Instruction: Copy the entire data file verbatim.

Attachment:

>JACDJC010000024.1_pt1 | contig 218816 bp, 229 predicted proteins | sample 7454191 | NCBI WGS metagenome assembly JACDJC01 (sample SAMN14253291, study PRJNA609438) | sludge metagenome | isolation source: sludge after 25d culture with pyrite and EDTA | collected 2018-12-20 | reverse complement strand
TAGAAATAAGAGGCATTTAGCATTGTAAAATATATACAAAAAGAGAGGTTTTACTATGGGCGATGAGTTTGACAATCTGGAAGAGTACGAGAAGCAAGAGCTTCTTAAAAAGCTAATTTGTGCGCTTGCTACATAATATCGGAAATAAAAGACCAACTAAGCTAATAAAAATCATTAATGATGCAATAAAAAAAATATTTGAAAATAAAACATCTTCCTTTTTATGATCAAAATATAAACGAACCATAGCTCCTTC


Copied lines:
>JACDJC010000024.1_pt1 | contig 218816 bp, 229 predicted proteins | sample 7454191 | NCBI WGS metagenome assembly JACDJC01 (sample SAMN14253291, study PRJNA609438) | sludge metagenome | isolation source: sludge after 25d culture with pyrite and EDTA | collected 2018-12-20 | reverse complement strand
TAGAAATAAGAGGCATTTAGCATTGTAAAATATATACAAAAAGAGAGGTTTTACTATGGGCGATGAGTTTGACAATCTGGAAGAGTACGAGAAGCAAGAGCTTCTTAAAAAGCTAATTTGTGCGCTTGCTACATAATATCGGAAATAAAAGACCAACTAAGCTAATAAAAATCATTAATGATGCAATAAAAAAAATATTTGAAAATAAAACATCTTCCTTTTTATGATCAAAATATAAACGAACCATAGCTCCTTC